Technology is empowering utilities to take asset management to an entirely new level. Many utilities today are using their advanced metering infrastructure (AMI) investments to analyze and visualize real-time data – and develop new asset management strategies that can improve reliability, customer satisfaction, efficiency, and long-term planning.
Managing distribution assets, while always a key consideration for utilities, is receiving renewed attention, as utilities look to maximize the life of existing and new asset investments, and solidify their business models in a rapidly-changing industry. Some of the major trends influencing utility asset management strategies center on budget allocation, regulatory changes, customer preference, and grid complexity.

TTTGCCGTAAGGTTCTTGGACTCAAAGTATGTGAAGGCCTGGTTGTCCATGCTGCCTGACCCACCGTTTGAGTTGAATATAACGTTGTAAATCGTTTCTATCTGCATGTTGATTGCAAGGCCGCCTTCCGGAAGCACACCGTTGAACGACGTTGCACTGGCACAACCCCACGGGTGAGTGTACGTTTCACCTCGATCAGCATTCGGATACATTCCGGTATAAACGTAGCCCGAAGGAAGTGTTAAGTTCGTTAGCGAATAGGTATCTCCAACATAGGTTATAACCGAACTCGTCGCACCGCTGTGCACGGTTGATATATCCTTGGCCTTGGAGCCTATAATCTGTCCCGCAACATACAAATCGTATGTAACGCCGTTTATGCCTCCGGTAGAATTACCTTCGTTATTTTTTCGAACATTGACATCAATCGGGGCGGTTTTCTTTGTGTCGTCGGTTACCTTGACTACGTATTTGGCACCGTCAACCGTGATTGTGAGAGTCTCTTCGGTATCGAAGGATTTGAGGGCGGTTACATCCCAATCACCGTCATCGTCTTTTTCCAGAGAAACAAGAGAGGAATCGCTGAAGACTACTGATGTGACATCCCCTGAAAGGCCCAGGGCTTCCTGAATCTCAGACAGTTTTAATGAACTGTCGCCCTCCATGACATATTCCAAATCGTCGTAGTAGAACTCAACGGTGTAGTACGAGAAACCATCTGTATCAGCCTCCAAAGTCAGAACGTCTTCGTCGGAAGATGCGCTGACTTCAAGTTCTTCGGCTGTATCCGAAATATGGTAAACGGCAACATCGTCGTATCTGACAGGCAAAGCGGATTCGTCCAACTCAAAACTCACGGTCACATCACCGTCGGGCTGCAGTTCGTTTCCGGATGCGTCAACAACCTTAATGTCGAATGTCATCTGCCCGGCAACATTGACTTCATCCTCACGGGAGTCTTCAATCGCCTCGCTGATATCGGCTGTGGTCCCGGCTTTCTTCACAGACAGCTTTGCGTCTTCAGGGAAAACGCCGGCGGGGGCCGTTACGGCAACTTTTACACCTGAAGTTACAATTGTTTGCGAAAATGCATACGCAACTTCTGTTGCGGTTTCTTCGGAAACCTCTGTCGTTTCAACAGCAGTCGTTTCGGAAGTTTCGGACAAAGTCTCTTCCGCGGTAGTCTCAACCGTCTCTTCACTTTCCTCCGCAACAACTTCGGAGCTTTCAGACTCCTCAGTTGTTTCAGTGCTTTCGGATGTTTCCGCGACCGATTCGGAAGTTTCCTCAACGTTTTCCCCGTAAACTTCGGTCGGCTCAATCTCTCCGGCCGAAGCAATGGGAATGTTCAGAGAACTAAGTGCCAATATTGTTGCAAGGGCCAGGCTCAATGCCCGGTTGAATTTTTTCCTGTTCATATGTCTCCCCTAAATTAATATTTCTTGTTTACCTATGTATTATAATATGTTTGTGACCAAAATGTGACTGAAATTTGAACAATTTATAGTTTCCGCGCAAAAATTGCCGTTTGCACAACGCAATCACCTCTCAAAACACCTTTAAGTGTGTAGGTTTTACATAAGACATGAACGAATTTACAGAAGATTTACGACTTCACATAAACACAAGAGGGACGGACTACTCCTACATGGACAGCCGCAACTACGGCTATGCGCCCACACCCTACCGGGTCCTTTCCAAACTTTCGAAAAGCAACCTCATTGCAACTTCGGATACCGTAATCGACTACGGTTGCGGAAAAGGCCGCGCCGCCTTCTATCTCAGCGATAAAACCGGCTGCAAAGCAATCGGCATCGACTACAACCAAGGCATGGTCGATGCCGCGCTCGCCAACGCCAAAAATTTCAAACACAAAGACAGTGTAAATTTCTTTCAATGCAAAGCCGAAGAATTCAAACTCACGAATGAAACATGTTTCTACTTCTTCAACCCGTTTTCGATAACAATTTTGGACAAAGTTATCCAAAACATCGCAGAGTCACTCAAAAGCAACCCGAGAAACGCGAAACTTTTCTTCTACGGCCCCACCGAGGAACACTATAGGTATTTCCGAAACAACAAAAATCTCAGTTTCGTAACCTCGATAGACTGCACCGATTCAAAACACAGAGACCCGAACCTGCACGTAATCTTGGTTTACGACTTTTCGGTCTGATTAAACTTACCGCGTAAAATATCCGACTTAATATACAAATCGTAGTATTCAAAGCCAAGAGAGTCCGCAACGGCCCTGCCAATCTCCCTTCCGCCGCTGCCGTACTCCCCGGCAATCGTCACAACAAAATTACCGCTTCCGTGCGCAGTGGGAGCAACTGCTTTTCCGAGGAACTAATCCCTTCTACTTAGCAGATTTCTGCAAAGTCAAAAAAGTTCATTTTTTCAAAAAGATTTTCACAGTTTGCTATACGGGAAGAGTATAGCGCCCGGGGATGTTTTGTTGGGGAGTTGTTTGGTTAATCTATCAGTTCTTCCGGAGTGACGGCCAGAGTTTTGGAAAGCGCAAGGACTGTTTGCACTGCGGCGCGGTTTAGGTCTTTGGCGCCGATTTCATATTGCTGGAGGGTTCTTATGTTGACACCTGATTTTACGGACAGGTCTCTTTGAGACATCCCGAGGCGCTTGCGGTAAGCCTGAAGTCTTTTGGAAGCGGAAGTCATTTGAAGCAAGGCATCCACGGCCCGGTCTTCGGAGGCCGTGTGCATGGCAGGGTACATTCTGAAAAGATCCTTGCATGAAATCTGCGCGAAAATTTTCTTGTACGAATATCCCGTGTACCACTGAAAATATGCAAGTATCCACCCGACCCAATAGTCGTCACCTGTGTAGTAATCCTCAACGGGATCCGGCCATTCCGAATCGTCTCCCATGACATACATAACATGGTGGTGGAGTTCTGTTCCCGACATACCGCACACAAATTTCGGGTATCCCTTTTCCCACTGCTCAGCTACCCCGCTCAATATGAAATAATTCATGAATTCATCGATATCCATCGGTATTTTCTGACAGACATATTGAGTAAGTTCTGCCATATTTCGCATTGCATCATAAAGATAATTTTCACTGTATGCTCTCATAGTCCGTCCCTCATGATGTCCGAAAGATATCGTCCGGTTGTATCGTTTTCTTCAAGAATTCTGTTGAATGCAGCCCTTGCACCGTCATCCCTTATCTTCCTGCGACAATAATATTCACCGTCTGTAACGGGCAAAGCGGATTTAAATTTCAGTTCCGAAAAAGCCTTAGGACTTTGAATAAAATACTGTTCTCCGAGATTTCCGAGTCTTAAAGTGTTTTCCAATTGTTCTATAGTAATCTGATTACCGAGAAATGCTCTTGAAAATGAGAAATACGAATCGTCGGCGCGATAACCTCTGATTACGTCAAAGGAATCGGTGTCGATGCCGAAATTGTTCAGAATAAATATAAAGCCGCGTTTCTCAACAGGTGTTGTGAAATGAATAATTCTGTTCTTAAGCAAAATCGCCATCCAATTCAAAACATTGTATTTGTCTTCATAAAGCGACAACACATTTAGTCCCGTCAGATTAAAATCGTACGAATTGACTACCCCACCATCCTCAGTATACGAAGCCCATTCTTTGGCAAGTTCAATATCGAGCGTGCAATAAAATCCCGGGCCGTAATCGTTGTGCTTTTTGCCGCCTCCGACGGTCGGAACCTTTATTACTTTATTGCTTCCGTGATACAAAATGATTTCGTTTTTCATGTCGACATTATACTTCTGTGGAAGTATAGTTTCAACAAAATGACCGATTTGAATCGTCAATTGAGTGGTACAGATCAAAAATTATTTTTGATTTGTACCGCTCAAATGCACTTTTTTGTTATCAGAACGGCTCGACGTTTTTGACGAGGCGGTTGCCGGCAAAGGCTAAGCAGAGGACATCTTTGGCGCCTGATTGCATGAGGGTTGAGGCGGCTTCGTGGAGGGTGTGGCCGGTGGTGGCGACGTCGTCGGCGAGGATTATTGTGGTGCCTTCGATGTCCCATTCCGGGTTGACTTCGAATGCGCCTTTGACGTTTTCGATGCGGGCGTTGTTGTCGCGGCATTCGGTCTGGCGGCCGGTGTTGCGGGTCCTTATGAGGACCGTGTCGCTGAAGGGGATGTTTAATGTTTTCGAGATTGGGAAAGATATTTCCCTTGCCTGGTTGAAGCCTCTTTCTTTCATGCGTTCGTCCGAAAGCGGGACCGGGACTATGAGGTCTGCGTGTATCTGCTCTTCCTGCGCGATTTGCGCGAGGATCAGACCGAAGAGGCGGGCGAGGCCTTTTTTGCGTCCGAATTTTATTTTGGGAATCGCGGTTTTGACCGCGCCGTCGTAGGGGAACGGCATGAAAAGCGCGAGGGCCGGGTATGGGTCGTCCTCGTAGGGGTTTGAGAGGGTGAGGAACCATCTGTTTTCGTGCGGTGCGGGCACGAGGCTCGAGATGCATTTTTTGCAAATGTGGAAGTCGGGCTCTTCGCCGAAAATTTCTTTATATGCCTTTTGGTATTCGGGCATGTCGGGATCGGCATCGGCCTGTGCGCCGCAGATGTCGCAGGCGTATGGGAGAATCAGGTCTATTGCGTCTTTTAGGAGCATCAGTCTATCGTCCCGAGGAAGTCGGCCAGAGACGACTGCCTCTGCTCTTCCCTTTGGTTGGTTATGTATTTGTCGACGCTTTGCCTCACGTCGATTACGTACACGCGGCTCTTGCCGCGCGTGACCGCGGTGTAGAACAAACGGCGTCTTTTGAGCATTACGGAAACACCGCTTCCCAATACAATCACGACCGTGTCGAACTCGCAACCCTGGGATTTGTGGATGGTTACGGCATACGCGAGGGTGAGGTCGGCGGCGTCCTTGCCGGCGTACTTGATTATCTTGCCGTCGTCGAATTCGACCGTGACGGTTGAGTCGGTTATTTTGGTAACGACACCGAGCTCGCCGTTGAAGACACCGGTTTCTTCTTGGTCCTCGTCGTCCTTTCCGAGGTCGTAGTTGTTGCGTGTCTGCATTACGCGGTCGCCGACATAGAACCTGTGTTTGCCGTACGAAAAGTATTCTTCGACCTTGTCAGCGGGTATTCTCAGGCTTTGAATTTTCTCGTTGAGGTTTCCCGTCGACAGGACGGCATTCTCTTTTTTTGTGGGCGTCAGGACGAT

Utilities are facing new budget pressures from declining or flattening load growth, and experiencing reduced revenues due to energy efficiency and the increased use of renewables. With growing pressure from investors, utilities are looking for ways to be more economical with capital and O&M expenditures.
The regulatory landscape is changing. Utilities are facing increased pressure from regulators to improve reliability standards within a tighter budget.
Customers are demanding more from the utility while expecting to pay less. And, customer expectations for reliability and quality of service are rapidly moving to the forefront of utility decision-making.
In addition to managing aging assets, utilities are exploring ways to reliably integrate large quantities of DER on to the grid. As a variety of residential loads such as residential photovoltaics (PVs), electric vehicles (EVs), air conditioners, water heaters, washers and dryers, each having different load characteristics keep coming on to the energy grid, they are adding new levels of complexity to the energy grid.